Trying out a kit

After several evenings of putting kits together and tidying away new goldwork materials I finally got round to setting up some of the projects from Kelly Fletcher’s Classic Creations kit. Even when I don’t get any stitching done, I like setting up projects smiley; there is something very soothing about hooping up and looking at pretty colours.

This was made slightly less soothing by the fact that I was looking at fewer pretty colours than I should have done. As I went to pick the colours needed for my first project (that cheeky fox, of course!) I found that the yellow skein was missing. Had it been there when I opened the plastic envelope containing the threads, needles and fabric? Had it somehow got mislaid? Had the cat gone off with it? I haven’t been able to find it anywhere, and looking at a close-up of the picture I took of the kit with the materials still in their wrapping, I don’t think it was ever there.

Nine skeins instead of ten

For now I’ve grabbed a skein of yellow from my stash; it seems a little warmer than the yellow that was meant to be with the kit, but it’ll work just fine. Even so, although it’s not a problem for someone like me who’s got threads practically coming out of her ears, if you got this as a beginner’s project (which is what it is really aimed at) you’d have to go out and buy the skein. I’ve contacted the seller (not the one in the link above – I got mine off Amazon, which may prove a bad choice) to say that one skein is missing, and we’ll have to wait and see what they say.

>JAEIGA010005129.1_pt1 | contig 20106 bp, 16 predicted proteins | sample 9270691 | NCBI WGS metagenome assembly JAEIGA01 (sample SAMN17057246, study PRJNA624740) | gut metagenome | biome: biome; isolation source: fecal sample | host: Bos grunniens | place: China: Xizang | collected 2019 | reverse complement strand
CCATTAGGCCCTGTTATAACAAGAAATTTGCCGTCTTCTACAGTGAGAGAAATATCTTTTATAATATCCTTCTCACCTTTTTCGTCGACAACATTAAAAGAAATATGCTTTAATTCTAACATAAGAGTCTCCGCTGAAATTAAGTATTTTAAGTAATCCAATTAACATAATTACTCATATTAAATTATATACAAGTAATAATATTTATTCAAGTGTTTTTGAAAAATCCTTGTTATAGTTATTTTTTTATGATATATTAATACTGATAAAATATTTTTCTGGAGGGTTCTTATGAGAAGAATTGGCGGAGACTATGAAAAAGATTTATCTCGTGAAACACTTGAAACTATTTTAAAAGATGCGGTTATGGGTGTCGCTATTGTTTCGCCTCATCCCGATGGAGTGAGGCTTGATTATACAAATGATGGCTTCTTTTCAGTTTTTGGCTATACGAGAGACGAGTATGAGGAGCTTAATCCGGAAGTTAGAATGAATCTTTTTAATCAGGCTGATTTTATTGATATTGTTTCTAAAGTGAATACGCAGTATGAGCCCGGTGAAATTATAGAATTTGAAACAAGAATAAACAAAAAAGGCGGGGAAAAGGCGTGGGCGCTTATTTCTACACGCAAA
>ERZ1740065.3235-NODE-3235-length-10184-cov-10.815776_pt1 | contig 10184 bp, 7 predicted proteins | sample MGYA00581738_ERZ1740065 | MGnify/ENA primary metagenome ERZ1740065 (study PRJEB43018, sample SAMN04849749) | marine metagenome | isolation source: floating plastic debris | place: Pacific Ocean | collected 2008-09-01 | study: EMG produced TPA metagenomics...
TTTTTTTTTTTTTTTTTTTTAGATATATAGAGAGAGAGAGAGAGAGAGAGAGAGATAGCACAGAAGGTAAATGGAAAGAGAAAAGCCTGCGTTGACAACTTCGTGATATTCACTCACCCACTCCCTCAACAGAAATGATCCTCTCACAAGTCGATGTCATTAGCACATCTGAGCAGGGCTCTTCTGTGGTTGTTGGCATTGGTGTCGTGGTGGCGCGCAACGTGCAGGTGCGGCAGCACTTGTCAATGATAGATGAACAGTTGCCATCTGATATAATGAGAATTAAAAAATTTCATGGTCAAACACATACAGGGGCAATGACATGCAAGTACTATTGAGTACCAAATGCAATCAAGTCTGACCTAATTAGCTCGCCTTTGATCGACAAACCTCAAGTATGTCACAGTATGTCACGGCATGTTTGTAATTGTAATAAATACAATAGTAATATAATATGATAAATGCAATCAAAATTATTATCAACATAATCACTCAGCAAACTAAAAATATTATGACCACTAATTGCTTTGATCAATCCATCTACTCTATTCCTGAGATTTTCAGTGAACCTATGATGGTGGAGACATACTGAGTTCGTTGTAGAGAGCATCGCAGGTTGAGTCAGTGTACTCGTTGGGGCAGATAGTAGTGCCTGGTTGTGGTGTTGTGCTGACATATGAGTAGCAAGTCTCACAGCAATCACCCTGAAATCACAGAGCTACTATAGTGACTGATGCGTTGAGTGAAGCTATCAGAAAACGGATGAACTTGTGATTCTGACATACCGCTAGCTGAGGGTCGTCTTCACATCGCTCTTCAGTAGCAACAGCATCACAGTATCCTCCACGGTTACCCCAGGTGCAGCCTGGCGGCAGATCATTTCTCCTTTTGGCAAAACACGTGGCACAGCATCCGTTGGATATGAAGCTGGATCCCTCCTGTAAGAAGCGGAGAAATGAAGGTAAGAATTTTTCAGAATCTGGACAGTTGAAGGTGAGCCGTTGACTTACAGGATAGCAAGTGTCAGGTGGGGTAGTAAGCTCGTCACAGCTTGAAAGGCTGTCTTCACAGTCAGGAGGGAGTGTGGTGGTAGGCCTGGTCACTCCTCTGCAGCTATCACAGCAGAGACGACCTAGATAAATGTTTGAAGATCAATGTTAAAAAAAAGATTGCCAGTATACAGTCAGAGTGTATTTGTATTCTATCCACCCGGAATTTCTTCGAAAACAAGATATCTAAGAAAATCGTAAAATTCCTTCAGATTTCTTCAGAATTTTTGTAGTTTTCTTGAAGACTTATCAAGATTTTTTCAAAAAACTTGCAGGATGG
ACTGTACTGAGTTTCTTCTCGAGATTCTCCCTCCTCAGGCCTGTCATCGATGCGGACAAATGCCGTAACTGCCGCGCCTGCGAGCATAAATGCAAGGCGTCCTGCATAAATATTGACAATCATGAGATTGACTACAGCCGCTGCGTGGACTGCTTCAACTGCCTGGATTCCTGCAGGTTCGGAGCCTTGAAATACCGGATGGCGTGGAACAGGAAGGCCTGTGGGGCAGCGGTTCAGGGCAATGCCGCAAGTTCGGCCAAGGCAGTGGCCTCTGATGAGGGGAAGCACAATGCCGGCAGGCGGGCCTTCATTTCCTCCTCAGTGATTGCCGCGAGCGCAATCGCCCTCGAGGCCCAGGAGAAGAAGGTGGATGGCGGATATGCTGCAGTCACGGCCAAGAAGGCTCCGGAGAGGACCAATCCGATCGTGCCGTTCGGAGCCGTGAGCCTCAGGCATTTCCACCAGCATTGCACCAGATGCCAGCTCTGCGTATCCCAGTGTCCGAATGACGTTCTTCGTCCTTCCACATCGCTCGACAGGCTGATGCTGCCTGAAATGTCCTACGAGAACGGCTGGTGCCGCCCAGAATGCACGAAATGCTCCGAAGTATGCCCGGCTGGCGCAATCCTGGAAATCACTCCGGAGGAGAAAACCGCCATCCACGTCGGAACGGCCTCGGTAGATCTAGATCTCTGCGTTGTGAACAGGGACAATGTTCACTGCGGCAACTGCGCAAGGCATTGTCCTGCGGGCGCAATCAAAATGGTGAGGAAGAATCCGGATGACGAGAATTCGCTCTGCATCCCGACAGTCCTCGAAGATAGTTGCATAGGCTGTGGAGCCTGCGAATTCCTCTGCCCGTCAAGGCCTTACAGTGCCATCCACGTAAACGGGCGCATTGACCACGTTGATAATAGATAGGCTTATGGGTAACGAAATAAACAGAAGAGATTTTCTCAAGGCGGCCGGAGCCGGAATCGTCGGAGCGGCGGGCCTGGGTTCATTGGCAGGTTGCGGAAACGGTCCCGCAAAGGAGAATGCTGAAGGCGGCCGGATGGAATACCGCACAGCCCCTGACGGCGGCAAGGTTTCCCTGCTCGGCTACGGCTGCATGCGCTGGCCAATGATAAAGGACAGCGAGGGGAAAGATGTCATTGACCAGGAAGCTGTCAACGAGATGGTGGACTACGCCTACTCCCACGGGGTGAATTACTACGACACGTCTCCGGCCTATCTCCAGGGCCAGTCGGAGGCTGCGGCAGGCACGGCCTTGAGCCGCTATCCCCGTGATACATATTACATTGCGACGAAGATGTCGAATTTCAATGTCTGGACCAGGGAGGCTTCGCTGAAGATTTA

Mind you, assuming that this was a one-off oversight and that all the other kits do come with their full complement of threads this is an impressive kit. One thing I really like is the size of the two pieces of fabric that are included: absolutely no problem fitting them in the provided hoop. They are very generously cut, with enough room for framing should you want to.

A good-sized piece of fabric